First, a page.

Commentary: In Thailand, there is only one certainty – the army remains key
Thailand’s election has shifted sand – but not who calls the shots, say Kroll’s Richard Dailly and Ned Jirapat Lee.
SINGAPORE: As things stand on Monday (Mar 25), it is looking as though General Prayut Chan-o-cha’s Palang Pracharat party will be in a position to form the next Thai government with or without the coalition assistance of like-minded and opportunistic parties.
If coalition partners are sought, it would be Bhumjaithai, led by construction billionaire Anutin Charnvirakul, which famously campaigned on a platform of legalising marijuana; the Democrats, whose leader, former prime minister Abhisit Vejjajiva, stepped down on Sunday evening, and the fiercely ultra conservative Action Coalition for Thailand Party (ACT), led by the divisive Suthep Thaugsuban.
The 2017 Constitution allows for a non-MP to be appointed prime minister, paving the way for General Prayut Chan-o-cha to retain his position at the helm of the country.
A coalition would provide a Palang Pracharat-Prayut led government with the additional seats necessary to ease the passage of legislation, but would also result in more internal horse trading and compromise.
THE RETURN OF BINARY POLITICS?
Although this might create a stable conservative coalition government, an opposition coalition consisting of Pheu Thai, whose predecessors were historically connected to Thaksin and Future Forward, led by the charismatic billionaire Thanathorn Juangroograungkit, would have enough seats and popular support to create challenges to a possible Palang Pracharat-led coalition government.
Thai politics has been binary for the last 20 years. The population had been essentially split between the conservative Democrat party and the more socially democratic Pheu Thai.
After five years of military control and a tightly managed election, during which opposition parties were unable to campaign until December 2018, and the Election Commission was accused of favouring Palang Pracharat, it looks likely that historic divisions between the conservative elite and those favouring a more progressive outlook, fundamentally remain.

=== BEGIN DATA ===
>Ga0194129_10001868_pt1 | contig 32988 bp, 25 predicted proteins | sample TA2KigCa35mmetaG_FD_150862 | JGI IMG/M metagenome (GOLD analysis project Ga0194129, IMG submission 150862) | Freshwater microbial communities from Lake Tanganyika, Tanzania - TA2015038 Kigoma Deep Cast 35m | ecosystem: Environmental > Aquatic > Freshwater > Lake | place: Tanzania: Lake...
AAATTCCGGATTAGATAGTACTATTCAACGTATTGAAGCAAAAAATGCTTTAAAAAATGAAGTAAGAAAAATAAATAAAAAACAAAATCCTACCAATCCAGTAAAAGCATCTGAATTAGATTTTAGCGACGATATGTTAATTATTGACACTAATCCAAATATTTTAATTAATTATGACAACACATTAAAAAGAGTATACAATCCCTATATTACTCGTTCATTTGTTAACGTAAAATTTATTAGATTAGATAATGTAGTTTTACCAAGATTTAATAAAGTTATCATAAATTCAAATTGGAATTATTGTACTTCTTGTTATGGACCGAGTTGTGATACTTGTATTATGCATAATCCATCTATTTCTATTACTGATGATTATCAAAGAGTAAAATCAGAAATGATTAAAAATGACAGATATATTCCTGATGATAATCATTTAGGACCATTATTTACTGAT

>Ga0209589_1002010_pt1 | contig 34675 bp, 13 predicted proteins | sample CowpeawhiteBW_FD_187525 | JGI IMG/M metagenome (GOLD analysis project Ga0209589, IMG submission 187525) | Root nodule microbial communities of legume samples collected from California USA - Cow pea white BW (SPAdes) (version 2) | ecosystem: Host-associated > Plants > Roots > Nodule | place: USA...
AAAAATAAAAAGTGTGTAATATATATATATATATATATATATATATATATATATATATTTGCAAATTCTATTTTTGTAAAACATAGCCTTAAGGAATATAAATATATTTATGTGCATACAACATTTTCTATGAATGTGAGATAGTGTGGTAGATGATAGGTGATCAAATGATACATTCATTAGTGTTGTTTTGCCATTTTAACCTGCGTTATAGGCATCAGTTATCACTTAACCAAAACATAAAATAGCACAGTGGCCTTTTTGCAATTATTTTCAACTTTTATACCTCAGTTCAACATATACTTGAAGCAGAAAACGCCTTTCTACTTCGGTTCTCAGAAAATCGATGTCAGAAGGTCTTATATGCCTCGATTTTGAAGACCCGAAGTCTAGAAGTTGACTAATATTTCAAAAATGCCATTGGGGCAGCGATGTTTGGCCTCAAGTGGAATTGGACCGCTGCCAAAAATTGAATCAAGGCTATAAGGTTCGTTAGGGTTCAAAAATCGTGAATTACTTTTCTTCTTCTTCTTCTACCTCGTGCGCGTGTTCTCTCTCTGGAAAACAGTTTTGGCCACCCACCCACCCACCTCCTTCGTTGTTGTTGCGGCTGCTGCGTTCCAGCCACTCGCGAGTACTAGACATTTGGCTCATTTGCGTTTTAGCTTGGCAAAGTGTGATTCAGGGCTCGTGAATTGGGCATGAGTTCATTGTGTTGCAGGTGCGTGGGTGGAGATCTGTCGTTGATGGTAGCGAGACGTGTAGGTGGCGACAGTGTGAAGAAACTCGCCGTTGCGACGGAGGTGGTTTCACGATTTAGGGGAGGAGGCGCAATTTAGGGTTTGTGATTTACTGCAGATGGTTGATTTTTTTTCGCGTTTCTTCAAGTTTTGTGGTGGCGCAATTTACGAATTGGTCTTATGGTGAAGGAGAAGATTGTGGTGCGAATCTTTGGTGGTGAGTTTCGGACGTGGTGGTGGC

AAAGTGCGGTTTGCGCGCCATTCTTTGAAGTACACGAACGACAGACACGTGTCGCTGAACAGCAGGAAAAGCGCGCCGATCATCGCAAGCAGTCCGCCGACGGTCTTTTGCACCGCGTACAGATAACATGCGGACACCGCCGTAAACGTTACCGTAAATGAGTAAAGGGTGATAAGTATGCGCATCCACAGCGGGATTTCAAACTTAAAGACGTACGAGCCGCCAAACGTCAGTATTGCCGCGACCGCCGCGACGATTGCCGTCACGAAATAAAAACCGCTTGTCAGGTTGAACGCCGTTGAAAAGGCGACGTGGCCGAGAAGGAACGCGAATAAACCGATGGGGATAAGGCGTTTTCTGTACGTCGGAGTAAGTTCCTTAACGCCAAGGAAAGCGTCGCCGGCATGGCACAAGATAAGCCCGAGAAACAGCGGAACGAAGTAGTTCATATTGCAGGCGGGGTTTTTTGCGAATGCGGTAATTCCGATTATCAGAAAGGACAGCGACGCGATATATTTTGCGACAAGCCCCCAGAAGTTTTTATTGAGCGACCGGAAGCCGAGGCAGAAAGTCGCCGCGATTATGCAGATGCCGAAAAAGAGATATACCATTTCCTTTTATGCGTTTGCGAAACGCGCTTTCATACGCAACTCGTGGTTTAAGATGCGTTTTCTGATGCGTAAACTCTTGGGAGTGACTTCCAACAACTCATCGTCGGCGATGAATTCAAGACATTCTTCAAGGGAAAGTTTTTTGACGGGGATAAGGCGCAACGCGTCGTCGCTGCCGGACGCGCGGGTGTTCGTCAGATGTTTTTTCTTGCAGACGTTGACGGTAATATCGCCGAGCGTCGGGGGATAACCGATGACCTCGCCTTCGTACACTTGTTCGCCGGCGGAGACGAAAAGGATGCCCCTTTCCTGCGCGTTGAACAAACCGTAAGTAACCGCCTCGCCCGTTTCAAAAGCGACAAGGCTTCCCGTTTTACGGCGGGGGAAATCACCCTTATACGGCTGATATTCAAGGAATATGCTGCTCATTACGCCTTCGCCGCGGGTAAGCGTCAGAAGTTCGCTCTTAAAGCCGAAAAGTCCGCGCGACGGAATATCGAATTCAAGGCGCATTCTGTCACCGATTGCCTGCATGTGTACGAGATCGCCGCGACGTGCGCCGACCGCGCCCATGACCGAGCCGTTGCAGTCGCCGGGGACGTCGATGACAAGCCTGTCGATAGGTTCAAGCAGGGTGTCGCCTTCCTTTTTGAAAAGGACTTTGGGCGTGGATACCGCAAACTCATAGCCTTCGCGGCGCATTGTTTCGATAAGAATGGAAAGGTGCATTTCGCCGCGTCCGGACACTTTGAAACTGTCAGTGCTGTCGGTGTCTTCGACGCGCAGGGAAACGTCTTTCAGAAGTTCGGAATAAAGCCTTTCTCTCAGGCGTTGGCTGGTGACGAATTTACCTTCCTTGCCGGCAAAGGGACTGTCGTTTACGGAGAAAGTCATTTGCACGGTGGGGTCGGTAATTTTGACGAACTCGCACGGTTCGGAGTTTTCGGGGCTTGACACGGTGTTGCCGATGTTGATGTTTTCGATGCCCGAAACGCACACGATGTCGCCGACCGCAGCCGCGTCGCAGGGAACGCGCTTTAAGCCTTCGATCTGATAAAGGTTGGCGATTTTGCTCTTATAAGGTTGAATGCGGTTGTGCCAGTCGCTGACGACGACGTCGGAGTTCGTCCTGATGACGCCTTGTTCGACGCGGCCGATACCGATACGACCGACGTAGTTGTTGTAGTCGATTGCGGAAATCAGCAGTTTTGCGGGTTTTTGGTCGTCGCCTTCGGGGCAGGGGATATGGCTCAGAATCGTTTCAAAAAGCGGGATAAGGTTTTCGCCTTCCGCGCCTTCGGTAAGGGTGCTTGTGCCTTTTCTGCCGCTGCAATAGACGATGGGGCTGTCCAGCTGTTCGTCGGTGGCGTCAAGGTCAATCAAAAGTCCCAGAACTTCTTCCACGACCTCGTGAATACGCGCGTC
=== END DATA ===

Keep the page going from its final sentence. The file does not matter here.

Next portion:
GREATER INTEREST FROM YOUNGER VOTERS
However, it could be argued that current positioning and choreographing of Thai politics is becoming more focused on ideology and ideas, rather than personalities. It is possible that moving forward, Thai politics will not be cast simply as Thaksin versus Prayut.
Why? For one, this election has demonstrated a new interest in politics among younger voters who gravitated towards Future Forward, exemplified by the reaction of younger voters to the king’s appeal to “vote for good people” who, en masse, tweeted that they were old enough to think for themselves.
This is unprecedented in recent Thai politics and could indicate another societal rift is in the making.
CATCHING THE ATTENTION OF THE ARMY
The shifting sands, strong performance by Future Forward, youth empowerment, close numbers in parliament which will inevitably create some normal political friction, will surely have caught the attention of the army.
Its ultra-conservative leader, General Apirat, has stated that he would not hesitate to step in again and take control of the country, should there be unrest.
Should this happen, he would likely be supported by Suthep Thaugsuban, the de facto leader of the pro-military party ACT who led the anti-government protest in 2014 that paved way for a coup d'état launched by Prayut, though it is unclear at this stage how Suthep will interpret the result of the election.
The election result is not yet set in stone.
The key players who will influence the outcome are a combination of the Bhumjaithai leader, Anutin Charnvirakul, who could yet be appointed prime minister as a compromise candidate, the new emerging Democrat leadership, following Abhisit Vejjajiva’s resignation on Sunday, and of course, the staunch royalist General Apirat, the head of the army, who is known to be close to the king.
Richard Dailly is managing director of business intelligence and investigations at Kroll, a division of Duff and Phelps in Singapore. Ned Jirapat Lee is associate at the same company.